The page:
Helping the vulnerable access the internet
Paola Oriunno looks at efforts to close the ‘digital divide’ in Italy.
For many the prospect of ‘digital exclusion’ in this technological age is both real and dangerous, shutting people out of basic rights and services.
During the pandemic the internet became essential for work and study, for supporting relationships, and for accessing information and entertainment. Never before had access to a smartphone, a tablet or a computer been so important in order to communicate, learn, make purchases or even to attend a psychotherapy session.
Yet at least in Italy it is frequent to find people who, though they might have a computer, don’t actually use it. The most vulnerable of all have been elderly women with basic educational levels; two years ago 94 per cent had never used a computer and fewer than two per cent used one every day.
An OECD report from 2019 showed Italy to be third from bottom out of 29 countries in terms of digital literacy – something Covid-19 could only make worse.
Thankfully a number of organisations are trying to bridge the gap. #Gemma, a project encouraging ‘digital inclusion’, has been active since October 2019, running courses across nine centres in the Umbria region of Italy for people of all ages and backgrounds.
Anna Schippa, the project’s head, highlighted how the organisation’s research showed that, “women with low education levels and those aged 50-70 were most at risk of being shut out. Our courses therefore target them, but we have also reached out to children, adolescents and those out of work.”
She stressed that stopping people from being left behind was a two-way street:
“If institutions decide to digitize their services, they must deal with the issue of training vulnerable people to access them. As digital services grow, access rights must also grow.”
Part of #Gemma’s work has been to set up digital help desks in villages with fewer than 2,000 inhabitants. They offer users free assistance with downloading their health records and making payments online, with support from local councils, schools and tourist offices.
There have been major challenges, however.
A new problem arose with the pandemic: #Gemma’s job was to help people with little digital know-how, and yet the only way to do this in 2020 was through platforms like Zoom and WhatsApp.
As Anna pointed out, “We know we can reach more people, but some small villages are difficult to engage with. Before the pandemic we worked with flyers and posters, but then lockdown prevented that. In the smaller and more remote places older people feel more comfortable with a physical presence. That’s what they have always known, so it’s the best way to build up trust and get things done there. They feel at home in local meeting places, where they play cards and have socialised all their lives”.
The organisation’s most popular course was its ‘Citizens’ Workshop’, which taught people how to activate PEC, the specialist email service used in Italy for accessing government sites. The webinar had around 11,000 views with over 1,700 participants. Another one designed to prevent phishing and online scams attracted over 800 people.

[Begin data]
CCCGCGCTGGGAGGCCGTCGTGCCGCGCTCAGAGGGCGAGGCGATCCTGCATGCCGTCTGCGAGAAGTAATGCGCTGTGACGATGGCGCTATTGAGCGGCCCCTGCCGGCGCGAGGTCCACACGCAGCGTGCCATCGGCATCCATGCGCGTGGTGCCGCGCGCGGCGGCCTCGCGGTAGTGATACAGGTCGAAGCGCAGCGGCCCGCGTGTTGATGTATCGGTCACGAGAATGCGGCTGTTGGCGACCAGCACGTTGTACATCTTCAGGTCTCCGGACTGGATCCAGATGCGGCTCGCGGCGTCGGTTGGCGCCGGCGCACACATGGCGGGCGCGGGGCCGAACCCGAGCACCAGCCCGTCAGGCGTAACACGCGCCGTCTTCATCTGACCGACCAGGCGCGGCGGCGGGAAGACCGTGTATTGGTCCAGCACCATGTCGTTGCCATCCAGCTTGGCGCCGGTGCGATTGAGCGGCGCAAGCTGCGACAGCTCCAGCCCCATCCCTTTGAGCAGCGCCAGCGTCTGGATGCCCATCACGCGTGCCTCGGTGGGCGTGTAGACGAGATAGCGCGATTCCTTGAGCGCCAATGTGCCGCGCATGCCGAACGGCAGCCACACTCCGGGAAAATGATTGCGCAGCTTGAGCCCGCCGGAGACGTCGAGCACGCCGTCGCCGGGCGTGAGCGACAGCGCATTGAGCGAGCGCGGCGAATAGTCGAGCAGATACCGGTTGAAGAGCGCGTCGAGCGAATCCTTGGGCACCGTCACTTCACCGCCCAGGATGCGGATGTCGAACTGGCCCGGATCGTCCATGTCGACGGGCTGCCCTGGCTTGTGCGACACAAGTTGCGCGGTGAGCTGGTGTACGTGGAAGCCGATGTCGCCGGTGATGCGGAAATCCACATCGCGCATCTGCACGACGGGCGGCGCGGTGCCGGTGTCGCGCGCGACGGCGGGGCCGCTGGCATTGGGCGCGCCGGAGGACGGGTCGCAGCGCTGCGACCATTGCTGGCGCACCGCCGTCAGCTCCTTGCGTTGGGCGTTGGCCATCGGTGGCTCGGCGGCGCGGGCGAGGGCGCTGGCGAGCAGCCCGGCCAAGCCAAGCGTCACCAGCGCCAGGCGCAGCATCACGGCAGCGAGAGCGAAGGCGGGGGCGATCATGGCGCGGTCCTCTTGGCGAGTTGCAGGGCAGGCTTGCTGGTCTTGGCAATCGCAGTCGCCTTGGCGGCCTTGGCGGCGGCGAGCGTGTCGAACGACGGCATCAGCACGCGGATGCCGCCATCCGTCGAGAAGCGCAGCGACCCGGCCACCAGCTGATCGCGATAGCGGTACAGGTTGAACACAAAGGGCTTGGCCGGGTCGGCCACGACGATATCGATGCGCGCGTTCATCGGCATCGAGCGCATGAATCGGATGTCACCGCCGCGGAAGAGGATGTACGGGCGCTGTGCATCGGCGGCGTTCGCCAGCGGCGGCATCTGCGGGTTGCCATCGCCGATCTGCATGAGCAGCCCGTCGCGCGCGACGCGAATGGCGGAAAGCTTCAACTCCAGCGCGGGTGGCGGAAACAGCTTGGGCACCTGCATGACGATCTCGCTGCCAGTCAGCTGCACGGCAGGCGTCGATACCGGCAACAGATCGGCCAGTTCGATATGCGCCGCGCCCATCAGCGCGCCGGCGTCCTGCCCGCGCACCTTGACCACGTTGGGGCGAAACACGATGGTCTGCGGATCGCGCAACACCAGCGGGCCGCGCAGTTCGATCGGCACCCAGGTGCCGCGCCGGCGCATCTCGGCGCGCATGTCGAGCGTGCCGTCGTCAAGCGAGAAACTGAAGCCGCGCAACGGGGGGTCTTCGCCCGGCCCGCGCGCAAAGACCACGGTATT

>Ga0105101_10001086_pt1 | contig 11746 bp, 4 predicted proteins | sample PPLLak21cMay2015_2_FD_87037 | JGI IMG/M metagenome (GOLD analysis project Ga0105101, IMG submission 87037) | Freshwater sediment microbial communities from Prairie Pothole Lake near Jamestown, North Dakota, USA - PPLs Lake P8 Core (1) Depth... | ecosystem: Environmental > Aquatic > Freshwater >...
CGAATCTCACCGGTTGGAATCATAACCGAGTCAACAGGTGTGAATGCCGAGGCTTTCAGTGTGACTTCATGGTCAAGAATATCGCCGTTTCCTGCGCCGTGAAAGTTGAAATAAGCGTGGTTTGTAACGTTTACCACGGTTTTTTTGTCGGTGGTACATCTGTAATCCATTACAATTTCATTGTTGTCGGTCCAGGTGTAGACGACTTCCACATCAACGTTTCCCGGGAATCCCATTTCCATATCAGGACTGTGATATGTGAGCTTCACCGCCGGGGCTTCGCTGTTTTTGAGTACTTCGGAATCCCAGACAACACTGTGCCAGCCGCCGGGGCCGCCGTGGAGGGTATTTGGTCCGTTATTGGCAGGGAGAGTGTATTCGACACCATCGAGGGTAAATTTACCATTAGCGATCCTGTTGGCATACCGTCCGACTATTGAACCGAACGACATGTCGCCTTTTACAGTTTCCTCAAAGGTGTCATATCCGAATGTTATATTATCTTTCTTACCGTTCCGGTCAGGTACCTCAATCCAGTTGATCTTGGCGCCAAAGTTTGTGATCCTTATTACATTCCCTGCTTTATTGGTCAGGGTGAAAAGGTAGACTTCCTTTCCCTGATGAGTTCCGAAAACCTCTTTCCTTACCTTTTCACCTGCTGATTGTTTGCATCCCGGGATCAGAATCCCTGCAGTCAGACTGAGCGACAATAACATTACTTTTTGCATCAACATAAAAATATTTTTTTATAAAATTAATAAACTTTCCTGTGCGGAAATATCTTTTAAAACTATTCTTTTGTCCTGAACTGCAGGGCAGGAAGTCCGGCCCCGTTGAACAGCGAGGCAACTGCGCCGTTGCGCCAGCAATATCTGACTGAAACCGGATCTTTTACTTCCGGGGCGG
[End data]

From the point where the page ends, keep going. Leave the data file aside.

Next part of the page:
The 2020 course ‘Having lunch together in time of Covid19’ explained how to make a group video call and share an Easter lunch with distant friends and relatives. Another entitled ‘Forget me not… apps and reminders for medicines, medications and deadlines’ showed attendees how to set up their smartphones to remind them to take their pills!
The challenges ahead are clear – yet Anna is confident about facing them, spurred on by #Gemma’s mission:
“We want to prevent the emergence of ‘first class’ and ‘second class’ citizens during this time of isolation.”
“At the start of the pandemic here in Italy people used to meet up for an aperitivo on zoom and that helped families stay in touch. By using simple and clear language we wanted to give this opportunity to the 70-year-olds in small towns with few inhabitants too. They seem obvious things, but for many citizens they are not at all obvious,” notes the director of #Gemma.
#Gemma also offers training courses for ‘Digital Volunteers’ who help people in small communities use new technology. Sign-up rates have been huge, with people from all ages getting involved.
“I was told there was an opportunity to become a volunteer for #Gemma and I applied immediately,” says Francesca, 53.
“I discovered a new way to volunteer. Being able to help people with little computer knowledge or who aren’t tech-savvy, teaching them how to use email services, social media, and access public administration services, is very rewarding.
I’m not an expert, but I can gladly offer my services to help the most fragile people in my area.”
“I discovered #Gemma from the local newspaper,” said Gabriella, 60, from the town of Bastia Umbra. “I started attending in-person courses in my village. Nowadays you have to know these things, they give us independence, whether it be to book a flight or access medical test results. The internet is used for everything.”
She added that having a guiding hand throughout was vital.
“I tried it alone but I didn’t understand it. I needed someone who could calmly explain things to me.”
“For years I have had to spend hours in doctors’ waiting rooms for simple prescriptions, but – now I can download everything on my phone. Technology is great!”
Like what you’ve read? Consider supporting the work of Adamah by making a donation and help us keep exploring life’s big (and not so big) issues!